“…education is a natural process spontaneously carried out by the human individual, and is acquired not by listening to words but by experiences upon the environment.” — Dr. Maria Montessori
The Montessori classroom is referred to as a ‘prepared environment’. This environment encourages children to pursue their interests and to work independently at their own pace. A minimum use of wall displays, soft colors, and child-sized furnishings are the norm in this environment.
A typical day in the Montessori classroom will include activities to encourage independent work, small group activities, demonstrations by the teacher and opportunities to explore the environment both inside and out.
When necessary, teachers assist the child in the decision-making process by offering options from which the child can choose. The Montessori trained teacher is an astute observer who presents appropriate materials to the child or children in small groups. Recording your child’s progress on a daily basis allows the teachers the opportunity to stay in tune to the needs of the child’s and the environment. These records will also assist the teacher in communicating the child’s progress to his/her parents. Teachers in this environment serve as facilitators and observers who offer stimulation and choices. The child’s natural curiosity, love for work, and a sense of community are stimulated and nurtured in this environment.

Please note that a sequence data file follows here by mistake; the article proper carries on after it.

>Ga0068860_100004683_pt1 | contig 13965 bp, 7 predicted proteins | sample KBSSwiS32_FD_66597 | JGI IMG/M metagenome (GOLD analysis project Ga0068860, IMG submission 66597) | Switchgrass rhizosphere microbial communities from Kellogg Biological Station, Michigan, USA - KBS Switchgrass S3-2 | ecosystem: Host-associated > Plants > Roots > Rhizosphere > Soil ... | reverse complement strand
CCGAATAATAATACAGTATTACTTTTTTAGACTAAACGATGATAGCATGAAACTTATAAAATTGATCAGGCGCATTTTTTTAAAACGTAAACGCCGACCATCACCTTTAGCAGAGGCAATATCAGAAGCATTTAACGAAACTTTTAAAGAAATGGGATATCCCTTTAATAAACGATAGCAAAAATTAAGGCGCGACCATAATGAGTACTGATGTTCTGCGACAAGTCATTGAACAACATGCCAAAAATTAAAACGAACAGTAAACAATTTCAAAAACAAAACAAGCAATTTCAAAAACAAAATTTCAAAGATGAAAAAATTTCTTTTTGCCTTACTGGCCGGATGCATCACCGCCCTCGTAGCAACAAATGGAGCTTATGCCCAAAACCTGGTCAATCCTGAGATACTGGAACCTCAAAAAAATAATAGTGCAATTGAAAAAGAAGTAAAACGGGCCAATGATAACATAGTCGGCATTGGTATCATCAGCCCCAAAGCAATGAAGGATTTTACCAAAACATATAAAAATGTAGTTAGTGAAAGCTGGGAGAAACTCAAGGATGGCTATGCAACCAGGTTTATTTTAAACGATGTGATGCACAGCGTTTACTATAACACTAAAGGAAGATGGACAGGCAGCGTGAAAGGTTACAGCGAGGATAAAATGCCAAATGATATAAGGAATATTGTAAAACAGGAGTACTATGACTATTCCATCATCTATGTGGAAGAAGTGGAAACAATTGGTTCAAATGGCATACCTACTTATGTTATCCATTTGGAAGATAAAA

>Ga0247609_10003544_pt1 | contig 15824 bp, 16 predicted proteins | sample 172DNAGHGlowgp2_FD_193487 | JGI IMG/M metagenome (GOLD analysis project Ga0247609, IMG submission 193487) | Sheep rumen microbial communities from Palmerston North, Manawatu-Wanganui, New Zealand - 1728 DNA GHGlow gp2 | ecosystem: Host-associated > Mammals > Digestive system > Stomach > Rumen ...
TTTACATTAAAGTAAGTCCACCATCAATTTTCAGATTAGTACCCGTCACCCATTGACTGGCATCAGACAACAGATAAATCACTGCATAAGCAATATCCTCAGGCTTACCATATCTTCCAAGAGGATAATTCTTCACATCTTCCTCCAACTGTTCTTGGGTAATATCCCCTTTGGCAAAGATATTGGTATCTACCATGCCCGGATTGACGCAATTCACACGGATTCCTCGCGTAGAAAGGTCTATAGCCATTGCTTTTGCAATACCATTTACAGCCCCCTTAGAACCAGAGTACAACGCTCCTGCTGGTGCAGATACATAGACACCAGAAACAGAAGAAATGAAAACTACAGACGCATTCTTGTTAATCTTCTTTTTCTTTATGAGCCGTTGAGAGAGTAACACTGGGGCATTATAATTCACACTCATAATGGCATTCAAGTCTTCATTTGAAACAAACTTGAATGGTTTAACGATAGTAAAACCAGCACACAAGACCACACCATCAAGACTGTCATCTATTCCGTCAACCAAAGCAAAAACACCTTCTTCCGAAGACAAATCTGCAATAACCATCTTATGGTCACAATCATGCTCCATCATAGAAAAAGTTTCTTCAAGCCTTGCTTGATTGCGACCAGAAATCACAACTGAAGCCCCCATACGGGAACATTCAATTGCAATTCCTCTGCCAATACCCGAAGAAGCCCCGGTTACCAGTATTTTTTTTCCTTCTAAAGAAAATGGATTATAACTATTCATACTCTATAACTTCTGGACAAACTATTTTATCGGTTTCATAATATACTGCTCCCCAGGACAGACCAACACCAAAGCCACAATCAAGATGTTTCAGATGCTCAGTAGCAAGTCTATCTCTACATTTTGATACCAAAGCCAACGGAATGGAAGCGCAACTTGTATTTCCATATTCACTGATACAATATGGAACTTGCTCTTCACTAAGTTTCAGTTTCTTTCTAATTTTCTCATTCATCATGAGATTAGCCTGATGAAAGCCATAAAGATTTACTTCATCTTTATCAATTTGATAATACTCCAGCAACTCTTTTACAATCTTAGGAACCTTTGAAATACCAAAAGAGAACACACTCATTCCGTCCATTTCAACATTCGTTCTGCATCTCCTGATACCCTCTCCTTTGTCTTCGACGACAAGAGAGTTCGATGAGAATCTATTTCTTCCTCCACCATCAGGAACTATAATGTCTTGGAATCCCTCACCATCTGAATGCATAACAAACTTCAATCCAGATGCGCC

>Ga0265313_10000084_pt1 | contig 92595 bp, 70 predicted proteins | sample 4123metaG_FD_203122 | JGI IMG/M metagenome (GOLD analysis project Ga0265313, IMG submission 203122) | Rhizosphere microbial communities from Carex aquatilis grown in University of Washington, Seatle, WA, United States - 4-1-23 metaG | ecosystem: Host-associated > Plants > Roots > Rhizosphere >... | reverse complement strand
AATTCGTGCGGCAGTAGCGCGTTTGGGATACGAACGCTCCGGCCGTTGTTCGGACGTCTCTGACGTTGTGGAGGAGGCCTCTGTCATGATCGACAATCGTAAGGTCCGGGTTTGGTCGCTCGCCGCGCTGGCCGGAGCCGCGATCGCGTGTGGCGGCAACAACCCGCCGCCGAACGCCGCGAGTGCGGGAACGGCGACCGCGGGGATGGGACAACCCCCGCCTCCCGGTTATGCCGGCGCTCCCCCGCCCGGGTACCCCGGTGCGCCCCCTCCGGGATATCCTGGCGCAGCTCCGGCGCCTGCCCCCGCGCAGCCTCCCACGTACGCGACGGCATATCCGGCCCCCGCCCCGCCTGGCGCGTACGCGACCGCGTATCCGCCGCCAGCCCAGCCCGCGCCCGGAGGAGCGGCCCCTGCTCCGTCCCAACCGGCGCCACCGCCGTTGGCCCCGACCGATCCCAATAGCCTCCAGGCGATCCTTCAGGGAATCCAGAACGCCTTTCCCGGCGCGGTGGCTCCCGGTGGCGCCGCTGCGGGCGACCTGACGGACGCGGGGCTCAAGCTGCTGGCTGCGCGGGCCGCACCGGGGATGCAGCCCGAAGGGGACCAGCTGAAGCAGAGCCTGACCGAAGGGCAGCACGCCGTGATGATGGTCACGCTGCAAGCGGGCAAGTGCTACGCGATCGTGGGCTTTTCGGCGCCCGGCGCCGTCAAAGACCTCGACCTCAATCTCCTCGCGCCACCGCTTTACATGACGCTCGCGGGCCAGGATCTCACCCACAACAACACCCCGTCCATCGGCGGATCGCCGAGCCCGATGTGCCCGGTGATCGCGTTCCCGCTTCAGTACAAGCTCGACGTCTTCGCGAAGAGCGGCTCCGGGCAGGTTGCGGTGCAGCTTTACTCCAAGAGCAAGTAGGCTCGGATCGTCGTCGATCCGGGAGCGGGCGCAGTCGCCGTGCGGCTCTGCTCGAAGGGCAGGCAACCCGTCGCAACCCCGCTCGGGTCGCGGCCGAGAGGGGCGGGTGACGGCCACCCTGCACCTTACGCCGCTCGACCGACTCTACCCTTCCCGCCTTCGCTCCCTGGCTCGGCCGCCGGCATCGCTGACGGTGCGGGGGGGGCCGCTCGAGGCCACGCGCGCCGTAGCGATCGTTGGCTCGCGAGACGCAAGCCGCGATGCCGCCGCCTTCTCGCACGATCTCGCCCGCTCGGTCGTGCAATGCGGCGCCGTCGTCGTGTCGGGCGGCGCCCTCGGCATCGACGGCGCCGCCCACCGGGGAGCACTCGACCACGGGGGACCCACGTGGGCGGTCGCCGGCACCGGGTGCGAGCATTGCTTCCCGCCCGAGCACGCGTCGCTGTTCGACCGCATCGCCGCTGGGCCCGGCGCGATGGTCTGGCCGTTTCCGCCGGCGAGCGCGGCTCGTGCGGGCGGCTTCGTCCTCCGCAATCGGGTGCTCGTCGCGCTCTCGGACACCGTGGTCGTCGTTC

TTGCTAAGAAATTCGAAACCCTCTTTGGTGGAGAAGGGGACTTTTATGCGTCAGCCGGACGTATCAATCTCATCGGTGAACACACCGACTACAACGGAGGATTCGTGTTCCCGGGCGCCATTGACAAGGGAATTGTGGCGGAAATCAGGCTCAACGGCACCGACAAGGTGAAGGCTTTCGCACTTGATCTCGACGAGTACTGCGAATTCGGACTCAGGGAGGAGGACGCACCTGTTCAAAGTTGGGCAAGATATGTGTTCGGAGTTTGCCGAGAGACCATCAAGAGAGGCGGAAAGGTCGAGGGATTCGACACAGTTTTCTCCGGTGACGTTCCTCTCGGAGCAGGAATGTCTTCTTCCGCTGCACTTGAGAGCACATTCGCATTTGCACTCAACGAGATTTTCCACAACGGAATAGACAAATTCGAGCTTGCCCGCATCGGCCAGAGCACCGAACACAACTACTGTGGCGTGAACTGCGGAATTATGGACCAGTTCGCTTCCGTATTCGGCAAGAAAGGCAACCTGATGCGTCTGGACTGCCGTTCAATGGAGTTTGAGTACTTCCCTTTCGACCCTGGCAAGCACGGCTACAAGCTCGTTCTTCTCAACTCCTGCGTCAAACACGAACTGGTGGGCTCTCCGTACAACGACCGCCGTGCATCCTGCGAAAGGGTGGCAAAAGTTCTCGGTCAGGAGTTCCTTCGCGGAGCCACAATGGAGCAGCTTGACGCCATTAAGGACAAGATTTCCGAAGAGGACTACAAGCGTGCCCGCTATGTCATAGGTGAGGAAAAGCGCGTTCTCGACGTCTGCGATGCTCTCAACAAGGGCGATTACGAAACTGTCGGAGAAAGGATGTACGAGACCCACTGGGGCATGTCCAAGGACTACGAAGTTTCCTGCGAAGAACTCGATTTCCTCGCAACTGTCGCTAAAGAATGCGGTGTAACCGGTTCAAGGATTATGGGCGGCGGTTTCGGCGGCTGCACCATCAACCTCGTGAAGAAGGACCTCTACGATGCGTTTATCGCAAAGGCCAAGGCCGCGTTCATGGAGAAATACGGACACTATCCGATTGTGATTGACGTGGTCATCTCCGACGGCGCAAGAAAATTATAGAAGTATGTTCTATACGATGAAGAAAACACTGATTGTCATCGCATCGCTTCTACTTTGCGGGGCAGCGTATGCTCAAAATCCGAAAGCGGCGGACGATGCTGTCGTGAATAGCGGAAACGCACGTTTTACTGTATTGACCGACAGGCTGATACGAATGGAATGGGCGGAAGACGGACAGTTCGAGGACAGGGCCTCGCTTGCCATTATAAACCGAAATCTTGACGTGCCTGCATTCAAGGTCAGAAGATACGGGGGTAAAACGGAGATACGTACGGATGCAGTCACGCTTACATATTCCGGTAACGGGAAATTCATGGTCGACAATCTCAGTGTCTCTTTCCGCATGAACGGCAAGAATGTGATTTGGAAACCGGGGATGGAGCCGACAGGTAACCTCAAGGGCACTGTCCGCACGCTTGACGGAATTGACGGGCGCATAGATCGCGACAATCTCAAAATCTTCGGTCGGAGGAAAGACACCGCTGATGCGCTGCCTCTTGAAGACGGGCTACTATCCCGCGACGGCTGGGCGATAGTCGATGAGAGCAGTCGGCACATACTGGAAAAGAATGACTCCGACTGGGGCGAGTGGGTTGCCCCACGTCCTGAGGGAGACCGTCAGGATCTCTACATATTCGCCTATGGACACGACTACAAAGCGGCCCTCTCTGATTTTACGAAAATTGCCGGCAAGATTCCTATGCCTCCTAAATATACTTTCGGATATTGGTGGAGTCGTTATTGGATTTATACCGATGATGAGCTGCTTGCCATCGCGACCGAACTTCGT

The Early Childhood Classroom is organized into four major areas: practical life, sensorial, language arts, and mathematics.
Practical life exercises would include buttoning, food preparation, plant care, silver polishing and other activities that encourage self-care, environment care and care for others.
Sensorial area assists in the development of the intellectual skills of classification and mental organization by refining the child’s sense of touch, smell, taste, hearing and sight.
Language arts area develops the many facets of language. Oral language development, creative writing, listening skills, and handwriting development are skill areas that the language area focuses on.
Mathematics area focuses on counting, number recognition, making sets, measuring and patterning.
Arts and music encourages the growth and development of aesthetic qualities. Exercises in science including botany, zoology and physical science along with focus on history, geography and foreign language complete this well rounded curriculum.